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Kent Johnson, 23 Dec '17

Courage in the New Year

        Two days before New Years Eve. I was hunched under a bush watching the door of the liquor mart open and close. A never ending line of people walked in, then out, holding bottles of champagne, whiskey, vodka, anything to bring in the New Year. I shivered as a snow flurry hit my face and the wind whipped under my threadbare jacket from the back. I smelled the effects of living on the street as the cold wind pushed warm body odor from under the jacket up and into my nostrils. Hopefully tomorrow night, I'd be sleeping in a warm bed with a full stomach and I'd be clean.

        Every hour, a thousand or so dollars must be spent buying booze for the holiday. The plan was simple: a quick in and out with a shotgun. I'd have enough cash to make it a couple of months. 'Everyone on the floor and don't move. I'm a dangerous son of a bitch.' I couldn't help but chuckle at that. Dangerous, sure, the accounting clerk who let himself get fired for pointing out embezzlement and then failed to stand up to the boss because he threatened a defamation lawsuit. He said I'd never work again so I backed down but that didn't stop him. He told his network of business associates that I stole from the company, and yeah, I hadn't worked since then. Three years now, the last year on the streets, 'cause nobody's going to hire a thief.

        Time to move. I put a nylon over my face, and made the shotgun ready, I moved quickly towards the door, towards my payday. Out of the corner of my eye, I saw him, and I heard her. The thump of a fist and the scream of a woman, the crying of a girl. I heard another slap.

        “Bitch, I told you not to leave me.”
        
        The voice was deep and I couldn't resist. Screw the liquor store and help that woman and her child.

        “I'll give you a lesson you won't forget. Get in the fucking car and shut her up.”

        The woman's nose bled, her eye was black and tears streamed down her face. “No,” was all she said before he hit her again. The little girl wailed.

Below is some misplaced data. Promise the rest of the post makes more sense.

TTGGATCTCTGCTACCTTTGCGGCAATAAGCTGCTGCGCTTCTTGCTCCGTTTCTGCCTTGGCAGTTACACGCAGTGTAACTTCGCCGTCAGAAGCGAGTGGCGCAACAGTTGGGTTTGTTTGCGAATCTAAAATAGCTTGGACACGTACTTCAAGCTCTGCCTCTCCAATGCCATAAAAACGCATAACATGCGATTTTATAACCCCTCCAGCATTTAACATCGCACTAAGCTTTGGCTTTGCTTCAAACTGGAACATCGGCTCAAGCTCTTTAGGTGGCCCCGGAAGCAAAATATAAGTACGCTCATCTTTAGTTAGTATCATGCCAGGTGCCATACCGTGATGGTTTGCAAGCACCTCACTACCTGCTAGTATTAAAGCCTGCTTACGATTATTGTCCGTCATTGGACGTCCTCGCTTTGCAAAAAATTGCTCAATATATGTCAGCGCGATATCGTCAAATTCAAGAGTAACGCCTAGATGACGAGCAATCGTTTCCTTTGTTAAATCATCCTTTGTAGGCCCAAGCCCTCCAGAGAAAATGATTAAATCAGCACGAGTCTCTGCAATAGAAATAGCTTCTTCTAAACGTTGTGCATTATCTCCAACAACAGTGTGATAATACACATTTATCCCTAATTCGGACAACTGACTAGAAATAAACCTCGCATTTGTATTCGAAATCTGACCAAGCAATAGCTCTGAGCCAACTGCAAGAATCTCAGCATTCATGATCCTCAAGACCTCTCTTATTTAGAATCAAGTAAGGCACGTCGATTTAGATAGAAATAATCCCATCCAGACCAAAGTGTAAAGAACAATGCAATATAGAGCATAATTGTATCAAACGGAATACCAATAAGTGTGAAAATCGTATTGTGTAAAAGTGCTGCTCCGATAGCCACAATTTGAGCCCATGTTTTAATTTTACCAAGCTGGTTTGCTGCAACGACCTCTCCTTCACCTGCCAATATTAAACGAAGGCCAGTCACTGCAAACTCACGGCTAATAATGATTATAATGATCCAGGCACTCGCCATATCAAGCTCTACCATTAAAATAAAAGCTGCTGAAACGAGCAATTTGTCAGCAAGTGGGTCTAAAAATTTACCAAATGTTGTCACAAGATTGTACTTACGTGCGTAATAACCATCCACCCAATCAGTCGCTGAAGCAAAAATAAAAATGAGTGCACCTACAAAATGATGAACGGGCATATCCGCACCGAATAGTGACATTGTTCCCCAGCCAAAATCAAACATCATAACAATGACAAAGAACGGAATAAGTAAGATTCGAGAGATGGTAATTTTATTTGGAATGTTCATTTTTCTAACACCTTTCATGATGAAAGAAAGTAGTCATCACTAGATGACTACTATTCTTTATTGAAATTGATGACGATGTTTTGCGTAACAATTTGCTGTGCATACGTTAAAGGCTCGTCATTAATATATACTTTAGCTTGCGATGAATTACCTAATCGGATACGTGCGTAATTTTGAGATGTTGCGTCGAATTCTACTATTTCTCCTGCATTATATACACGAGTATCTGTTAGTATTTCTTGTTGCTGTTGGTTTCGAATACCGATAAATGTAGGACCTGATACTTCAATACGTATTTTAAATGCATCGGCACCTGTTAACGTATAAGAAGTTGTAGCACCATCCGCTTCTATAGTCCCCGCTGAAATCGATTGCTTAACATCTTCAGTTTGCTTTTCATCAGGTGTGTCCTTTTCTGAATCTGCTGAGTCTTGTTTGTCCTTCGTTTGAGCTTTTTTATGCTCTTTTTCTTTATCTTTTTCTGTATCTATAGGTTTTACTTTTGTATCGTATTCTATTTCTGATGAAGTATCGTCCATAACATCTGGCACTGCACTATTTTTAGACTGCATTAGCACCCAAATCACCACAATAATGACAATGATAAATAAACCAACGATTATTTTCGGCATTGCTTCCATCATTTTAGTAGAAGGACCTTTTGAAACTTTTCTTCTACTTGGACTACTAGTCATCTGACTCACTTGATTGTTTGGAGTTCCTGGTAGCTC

It felt good putting the barrel of the shotgun hard against his temple.

        “I'll kill you, you son of a bitch,” I told my adversary. “Get on the ground.”

        “This is my business,” he started to say when I pulled the hammer back with a loud click.

        “Belly down, assbite.”

        He quickly fell to the ground. I turned to the bleeding woman and her daughter. The little girl was probably seven years old, her face wet; eyes swollen and her chin trembled.

        “Get out of here and find some place safe to stay,” I told the woman. “You were lucky this time, but I won't be there next time. Go to the police station, ask for help, but get out now. Pronto, quick, ASAP.” I stared at her through my nylon mask. The woman and kid jumped in a car and left.

        I hit him in the back of the head with the rifle butt, lifted his wallet and ran off. I scored enough cash to last me a week in a cheap hotel. Richard was his name according to his drivers license, Richard Allen Diversa. I sold Richard's credit cards and identification to some street people. Serves the bastard right as far as I'm concerned. I'm no fucking saint, but a woman beater, I'm not. I'm no hero either, except to a little girl that watched her mother take a beating from who knows who. Once upon a time I wasn't a thief either. Hard times.

Comments · 1

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  • Ross Tarran said...

    Nicely written. Some deserve their misfortune more than others!

    • Posted 11 months ago